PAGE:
Thou must then make two parts and portions of this Coagulated body, the one of which shall serve for Azoth, to wash and cleanse the other, which is called Letch, which must be whitened: He which is washed is the Serpent Python, which, having taken his being from the corruption of the slime of the Earth gathered together by the waters of the deluge, when all the confections were water, must be killed and overcome by the arrows of the God Apollo, by the yellow Sun, that is to say, by our fire, equal to that of the Sun.

He which washeth, or rather the washings which must be continued with the other moity; these are the teeth of that Serpent, which the sage workman, the valiant Theseus, will sow in the same Earth, from whence there shall spring up armed Soldiers, which shall in the end discomfit themselves, suffering themselves by opposition to resolve into the same nature of the Earth, and the workman to bear away his deserved conquests.

It is of this that the Philosophers have written so often, and so often repeated it. It dissolves itself, it congeals itself, it makes itself black, it makes itself white, it kills itself, and it quickens itself. I have made their field be painted azure and blue, to show that I do but now begin to get out from the most black blackness, for the azure and blue is one of the first colours, that the dark woman lets us see, that is to say, moisture giving place a little to heat and dryness: The man and woman are almost all orange-coloured, to show that our Bodies, or our body which the wise men here call Rebis, hath not as yet digestion enough and that the moisture from whence comes the black blue and azure, is but half vanquished by the dryness.

For when dryness bears rule, all will be white, and when it fighteth with, or is equal to the moisture, all will be in part according to these present colours. The envious have also called these confections in this operation, Nummus, Ethelia, Arena, Boritis, Corfufle, Cambar, Albar aris, Duenech, Randeric, Kukul, Thabricis, Ebisemech, Ixir, &c which they have commanded to make white.

The woman hath a white circle in form of a rowle round about her body, to show thee that Rebis will begin to become white in that very fashion, beginning first at the extremities, round about this white circle. Scala Phylosophoru, that is the Book entitled The Philosophers Ladder, saith thus: The figure of the first perfect whiteness is the manifestation of a certain little circle of hair, that is passing over the head, which will appear on the sides of the vessels round about the matter, in a kind of a cierine or yellowish colour.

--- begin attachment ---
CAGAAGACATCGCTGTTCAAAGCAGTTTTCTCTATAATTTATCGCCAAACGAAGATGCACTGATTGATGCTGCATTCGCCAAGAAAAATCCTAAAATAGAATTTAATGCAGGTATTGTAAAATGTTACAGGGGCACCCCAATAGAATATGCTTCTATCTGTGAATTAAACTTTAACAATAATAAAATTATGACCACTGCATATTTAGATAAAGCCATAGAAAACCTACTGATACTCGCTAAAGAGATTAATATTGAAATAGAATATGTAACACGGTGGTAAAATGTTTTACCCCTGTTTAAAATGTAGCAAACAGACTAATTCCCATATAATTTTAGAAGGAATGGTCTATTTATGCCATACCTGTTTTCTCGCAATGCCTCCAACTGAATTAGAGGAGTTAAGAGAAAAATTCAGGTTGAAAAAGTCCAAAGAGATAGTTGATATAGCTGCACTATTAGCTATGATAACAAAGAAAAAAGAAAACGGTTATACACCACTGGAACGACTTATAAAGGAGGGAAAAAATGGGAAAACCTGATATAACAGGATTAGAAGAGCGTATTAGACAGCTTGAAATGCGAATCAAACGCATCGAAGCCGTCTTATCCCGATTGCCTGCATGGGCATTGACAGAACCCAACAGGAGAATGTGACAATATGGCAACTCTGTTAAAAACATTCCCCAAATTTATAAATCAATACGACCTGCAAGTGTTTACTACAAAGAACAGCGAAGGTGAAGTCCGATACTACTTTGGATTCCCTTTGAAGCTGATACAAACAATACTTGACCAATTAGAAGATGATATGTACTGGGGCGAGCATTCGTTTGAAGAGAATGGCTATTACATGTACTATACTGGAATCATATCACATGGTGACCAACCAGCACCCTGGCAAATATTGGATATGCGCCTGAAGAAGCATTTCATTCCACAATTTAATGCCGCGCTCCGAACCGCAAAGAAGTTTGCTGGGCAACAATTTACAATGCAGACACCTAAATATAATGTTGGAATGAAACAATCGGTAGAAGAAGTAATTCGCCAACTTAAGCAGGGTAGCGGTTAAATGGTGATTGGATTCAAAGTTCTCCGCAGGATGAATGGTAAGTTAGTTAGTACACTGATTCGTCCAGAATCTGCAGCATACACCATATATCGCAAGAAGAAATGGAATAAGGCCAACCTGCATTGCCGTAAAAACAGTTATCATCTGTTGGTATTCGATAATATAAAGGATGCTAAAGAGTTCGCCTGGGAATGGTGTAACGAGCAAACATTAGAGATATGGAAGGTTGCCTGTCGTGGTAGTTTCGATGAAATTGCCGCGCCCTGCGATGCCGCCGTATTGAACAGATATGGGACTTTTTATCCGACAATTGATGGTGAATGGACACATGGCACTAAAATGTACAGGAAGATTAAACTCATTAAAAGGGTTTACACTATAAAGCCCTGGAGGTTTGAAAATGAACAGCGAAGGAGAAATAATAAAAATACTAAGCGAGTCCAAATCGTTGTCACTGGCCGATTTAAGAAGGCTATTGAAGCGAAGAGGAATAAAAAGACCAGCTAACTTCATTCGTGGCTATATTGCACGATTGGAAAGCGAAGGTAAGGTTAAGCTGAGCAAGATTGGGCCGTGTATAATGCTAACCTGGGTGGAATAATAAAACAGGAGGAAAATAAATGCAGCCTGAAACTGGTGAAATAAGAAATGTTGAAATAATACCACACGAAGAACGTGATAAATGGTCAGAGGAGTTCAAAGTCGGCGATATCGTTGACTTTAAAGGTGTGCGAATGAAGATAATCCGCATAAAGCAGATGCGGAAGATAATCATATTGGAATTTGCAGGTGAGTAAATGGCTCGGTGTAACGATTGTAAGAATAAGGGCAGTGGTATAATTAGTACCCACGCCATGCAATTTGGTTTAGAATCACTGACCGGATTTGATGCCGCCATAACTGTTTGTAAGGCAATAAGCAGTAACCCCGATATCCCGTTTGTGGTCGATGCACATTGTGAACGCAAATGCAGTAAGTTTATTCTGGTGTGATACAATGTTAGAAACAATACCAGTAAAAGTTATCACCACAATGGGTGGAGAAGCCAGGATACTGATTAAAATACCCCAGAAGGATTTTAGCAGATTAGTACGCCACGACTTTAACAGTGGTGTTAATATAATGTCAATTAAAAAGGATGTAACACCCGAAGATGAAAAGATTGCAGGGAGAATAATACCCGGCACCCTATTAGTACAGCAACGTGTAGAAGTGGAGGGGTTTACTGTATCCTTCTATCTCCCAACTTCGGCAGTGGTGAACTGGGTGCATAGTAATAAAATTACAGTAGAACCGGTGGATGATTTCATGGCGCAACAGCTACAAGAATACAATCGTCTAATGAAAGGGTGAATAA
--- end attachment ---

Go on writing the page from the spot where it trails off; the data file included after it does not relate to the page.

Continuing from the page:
There is written in their Rowles, Home veniet ad judicium Dei, that is, Man shall come to the judgement of God : Vere (saith the woman) illa dies terribilis erit, that is, Truly that will be a terrible day. These are not passages of holy Scripture, but only sayings which speak according to the Theological sense, of the judgement to come. I have put them there to serve myself of them towards him, that beholds only the gross outward and most natural Artifice, taking the interpretation thereof to concern only the Resurrection, and also it may serve for them that gathering together the Parables of the Science, take to them the eyes of Lynceus, to pierce deeper then the visible objects. There is then, Man shall come to the judgement of God: Certainly that day shall be terrible. That is as if I should have said; It behoves that this come to the colour of perfection, to be judged and cleansed from all his blackness and filth, and to be spiritualized and whitened. Surely that day will be terrible, yet certainly, as you shall find in the Allegory of Aristeau, Horror holds us in prison by the space of four-score days, in the darkness of the waters, in the extreme heat of the Summer, and in the troubles of the Sea. All which things ought first to pass before our King can become white, coming from death to life, to overcome afterwards all his enemies.

To make thee understand yet somewhat better this Albification, which is harder and more difficult than all the rest, for till that time thou mayest err at every step, but afterwards thou canst not, except thou break thy vessels, I have also made for thee this Table following.